Since 2018, Meg Mathews has been one of the UK’s foremost menopause campaigners, determined to use her profile to end the stigma surrounding it. In a new fortnightly column for Stella magazine, she reveals what she’s learnt. This week: what it feels like to suffer from menopause brain fog.
At the start of menopause, I thought I was going mad. I kept thinking, ‘My God, I’ve got dementia.’ Sadly my mum was diagnosed with dementia before she passed away, so I was convinced the same thing was happening to me.
Today, I know it was ‘brain fog’, and I suffered badly with it. I was struggling with major anxiety and didn’t want to leave the house. Looking back, I believe my anxiety (which was caused by the menopause) triggered my brain fog, as it was through the roof and I just couldn’t think straight.
It started with little things, like I’d leave my keys in the fridge. I could never find anything and I’d drive myself crazy looking for items I had misplaced. My biggest bugbear was losing my car – I would park at Westfield shopping centre and literally forget where my car was (although I think this happens to a lot of people in car parks). Simple questions, like a friend asking when my daughter’s birthday is, would take me a few seconds to remember. Those few seconds would feel like 20 minutes and I’d start to panic. I’d be like, ‘Hang on… give me a minute, I do know the answer!’ I’d forget the names of things or forget what I was saying mid-sentence. It was terrifying. At the time I was being asked to do lots of talks about the menopause and I would dread them, because I didn’t want people to think I was losing my mind.
Back then I had a collection of designer handbags and I loved to alternate them every day. It got to the point where changing my bag was just too much of an effort as I’d forget to pack my purse or I’d spend 30 minutes trying to find my phone. Designer bags were my guilty pleasure but it became too much of a hassle so in the end, it was easier to stick to the same bag every day.
I didn’t speak to any friends about this – instead I called the Bupa helpline and asked them if I was experiencing early signs of dementia. They explained I would need to speak to my doctor to rule it out. I called the gynaecologist Sara Matthews and she told me that a common menopause symptom was brain fog. I started to research the 34 menopause symptoms and it turned out I was struggling with 27 of them. I couldn't believe it. I started reading everything I could and asked about HRT, as the research said that could help.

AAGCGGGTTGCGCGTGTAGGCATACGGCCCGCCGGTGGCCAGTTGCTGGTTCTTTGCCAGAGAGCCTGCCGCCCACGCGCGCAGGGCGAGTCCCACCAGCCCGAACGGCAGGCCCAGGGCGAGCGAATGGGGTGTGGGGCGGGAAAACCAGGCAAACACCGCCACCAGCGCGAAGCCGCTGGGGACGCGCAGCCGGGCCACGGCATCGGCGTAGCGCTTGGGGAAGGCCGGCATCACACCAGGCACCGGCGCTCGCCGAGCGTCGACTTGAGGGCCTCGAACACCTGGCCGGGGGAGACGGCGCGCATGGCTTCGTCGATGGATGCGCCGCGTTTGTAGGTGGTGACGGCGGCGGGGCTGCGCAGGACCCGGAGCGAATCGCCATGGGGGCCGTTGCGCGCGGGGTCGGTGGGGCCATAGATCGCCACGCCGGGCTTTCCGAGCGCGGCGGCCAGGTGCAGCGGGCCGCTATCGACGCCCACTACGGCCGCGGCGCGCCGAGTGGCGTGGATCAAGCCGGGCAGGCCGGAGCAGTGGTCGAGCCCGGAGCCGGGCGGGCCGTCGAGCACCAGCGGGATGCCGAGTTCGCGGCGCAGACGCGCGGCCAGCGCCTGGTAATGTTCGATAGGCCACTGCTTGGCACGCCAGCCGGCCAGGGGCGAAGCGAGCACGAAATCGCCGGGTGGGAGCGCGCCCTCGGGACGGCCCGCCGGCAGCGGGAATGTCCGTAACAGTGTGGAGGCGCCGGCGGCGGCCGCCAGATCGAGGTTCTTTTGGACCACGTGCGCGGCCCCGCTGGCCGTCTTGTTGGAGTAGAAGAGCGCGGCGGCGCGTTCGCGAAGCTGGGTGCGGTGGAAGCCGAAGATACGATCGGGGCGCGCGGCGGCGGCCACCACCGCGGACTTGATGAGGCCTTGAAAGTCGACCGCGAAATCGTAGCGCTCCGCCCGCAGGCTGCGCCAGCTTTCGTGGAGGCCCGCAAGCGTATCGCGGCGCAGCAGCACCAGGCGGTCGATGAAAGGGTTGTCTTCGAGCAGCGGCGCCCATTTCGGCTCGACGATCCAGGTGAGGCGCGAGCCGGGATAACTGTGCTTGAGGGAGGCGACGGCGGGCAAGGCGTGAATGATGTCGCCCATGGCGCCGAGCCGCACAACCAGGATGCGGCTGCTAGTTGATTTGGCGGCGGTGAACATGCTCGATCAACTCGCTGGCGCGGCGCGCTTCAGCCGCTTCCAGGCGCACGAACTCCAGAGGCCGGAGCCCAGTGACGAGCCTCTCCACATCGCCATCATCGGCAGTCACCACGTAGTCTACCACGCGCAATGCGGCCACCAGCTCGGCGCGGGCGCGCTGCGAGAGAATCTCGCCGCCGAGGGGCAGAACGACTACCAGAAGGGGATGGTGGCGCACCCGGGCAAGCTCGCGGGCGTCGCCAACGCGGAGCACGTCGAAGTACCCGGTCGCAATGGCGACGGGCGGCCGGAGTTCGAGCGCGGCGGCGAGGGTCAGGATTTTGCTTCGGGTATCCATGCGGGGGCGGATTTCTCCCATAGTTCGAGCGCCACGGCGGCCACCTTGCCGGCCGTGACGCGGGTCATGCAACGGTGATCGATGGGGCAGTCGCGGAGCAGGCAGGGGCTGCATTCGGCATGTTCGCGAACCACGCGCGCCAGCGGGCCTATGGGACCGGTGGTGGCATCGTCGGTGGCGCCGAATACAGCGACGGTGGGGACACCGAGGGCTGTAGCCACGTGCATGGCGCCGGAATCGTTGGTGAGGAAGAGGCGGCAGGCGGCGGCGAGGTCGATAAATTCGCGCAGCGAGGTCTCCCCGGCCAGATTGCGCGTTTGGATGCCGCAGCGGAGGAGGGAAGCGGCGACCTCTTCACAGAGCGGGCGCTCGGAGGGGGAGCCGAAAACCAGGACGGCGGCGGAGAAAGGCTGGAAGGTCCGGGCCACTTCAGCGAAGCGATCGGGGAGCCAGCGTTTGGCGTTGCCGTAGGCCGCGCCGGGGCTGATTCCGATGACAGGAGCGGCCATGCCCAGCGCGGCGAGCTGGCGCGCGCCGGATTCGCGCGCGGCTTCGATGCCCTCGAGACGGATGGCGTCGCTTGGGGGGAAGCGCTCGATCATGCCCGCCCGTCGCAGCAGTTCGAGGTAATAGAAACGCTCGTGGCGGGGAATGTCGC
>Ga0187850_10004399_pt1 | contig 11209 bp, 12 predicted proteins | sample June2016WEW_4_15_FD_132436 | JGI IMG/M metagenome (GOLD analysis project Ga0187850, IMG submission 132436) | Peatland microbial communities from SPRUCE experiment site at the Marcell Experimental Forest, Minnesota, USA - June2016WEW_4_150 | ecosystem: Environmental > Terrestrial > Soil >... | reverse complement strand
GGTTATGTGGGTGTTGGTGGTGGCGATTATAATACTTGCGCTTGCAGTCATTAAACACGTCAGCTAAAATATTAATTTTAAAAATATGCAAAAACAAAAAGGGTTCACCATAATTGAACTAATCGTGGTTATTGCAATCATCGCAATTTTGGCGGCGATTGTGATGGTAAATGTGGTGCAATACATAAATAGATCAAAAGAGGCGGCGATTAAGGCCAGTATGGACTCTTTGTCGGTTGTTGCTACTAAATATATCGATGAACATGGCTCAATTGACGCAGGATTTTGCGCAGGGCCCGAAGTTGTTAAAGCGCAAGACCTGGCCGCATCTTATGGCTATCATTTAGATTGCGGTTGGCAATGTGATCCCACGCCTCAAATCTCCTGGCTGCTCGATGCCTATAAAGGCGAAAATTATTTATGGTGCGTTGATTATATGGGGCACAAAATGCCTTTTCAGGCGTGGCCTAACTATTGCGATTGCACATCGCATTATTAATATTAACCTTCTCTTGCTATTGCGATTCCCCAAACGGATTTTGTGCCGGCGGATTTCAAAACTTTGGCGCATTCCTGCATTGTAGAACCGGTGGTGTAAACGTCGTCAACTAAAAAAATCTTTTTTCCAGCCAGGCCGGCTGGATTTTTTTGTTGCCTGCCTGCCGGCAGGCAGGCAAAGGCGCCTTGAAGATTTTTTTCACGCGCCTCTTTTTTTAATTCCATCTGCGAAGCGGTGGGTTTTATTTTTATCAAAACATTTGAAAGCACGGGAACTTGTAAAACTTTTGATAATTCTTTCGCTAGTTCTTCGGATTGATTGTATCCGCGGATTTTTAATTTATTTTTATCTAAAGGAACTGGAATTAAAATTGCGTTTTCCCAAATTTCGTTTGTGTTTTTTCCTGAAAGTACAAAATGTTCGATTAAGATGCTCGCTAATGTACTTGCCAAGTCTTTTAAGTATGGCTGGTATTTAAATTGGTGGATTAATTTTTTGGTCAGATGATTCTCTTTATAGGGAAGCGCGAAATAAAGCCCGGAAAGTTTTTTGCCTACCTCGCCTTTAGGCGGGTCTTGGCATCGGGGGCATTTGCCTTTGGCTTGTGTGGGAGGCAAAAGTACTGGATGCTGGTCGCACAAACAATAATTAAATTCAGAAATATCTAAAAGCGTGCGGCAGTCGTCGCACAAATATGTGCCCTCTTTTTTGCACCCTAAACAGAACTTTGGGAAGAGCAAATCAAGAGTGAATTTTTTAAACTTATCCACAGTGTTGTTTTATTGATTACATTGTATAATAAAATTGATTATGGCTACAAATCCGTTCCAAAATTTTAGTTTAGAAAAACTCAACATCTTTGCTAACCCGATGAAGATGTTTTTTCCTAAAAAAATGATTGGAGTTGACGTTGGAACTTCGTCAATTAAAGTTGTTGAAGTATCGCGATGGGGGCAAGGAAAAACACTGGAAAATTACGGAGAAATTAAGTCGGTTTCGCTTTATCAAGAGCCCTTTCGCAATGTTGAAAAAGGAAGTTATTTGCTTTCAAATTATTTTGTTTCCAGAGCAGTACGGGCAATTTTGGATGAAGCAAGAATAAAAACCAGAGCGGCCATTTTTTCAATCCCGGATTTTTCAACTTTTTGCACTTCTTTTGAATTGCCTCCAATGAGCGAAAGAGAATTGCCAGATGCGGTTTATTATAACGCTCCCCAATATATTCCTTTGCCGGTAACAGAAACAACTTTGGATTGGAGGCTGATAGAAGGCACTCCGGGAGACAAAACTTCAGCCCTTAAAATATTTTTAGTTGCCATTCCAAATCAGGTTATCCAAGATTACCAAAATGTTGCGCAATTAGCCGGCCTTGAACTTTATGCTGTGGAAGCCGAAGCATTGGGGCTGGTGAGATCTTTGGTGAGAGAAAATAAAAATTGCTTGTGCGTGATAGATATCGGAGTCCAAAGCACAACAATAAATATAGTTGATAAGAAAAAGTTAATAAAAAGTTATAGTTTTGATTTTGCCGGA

Among other jobs, oestrogens stimulate neurotransmitters in the brain. Fluctuating hormone levels can slow down some neurotransmitters, therefore causing a ‘foggy brain’. Many women, especially those aged between 33-55, report problems with working memory, as well as keeping themselves focused. Of course, with menopause onset, you also have lack of sleep and other symptoms like hot flashes, which do not help memory functions.
As soon as my HRT started to kick in, the brain fog and anxiety started to slide away.
At this point I also started to make lists – I became a list person so I could check things off throughout the day and make a note of small things like taking my vitamins or where I had parked my car, or reminding myself to make that brunch reservation…
Some people compare brain fog to pregnancy brain or mummy brain, but I don’t ever remember struggling with forgetfulness when I had my daughter Anaïs. My advice to women struggling with this is to speak to a friend, partner or doctor about it. I wish I had talked to someone sooner – it would have saved so much worry.
If HRT isn’t for you, there are alternatives. Remember to stay hydrated, stay active and try to get a decent sleep each night. Supplements really helped me. Here are a few of my favourites: ginkgo biloba extract, ginseng extract, vitamin C, vitamin E complex and l-theanine (which increases levels of serotonin). Fish oil can help too. Speak to your doctor and see which are the best options for you.
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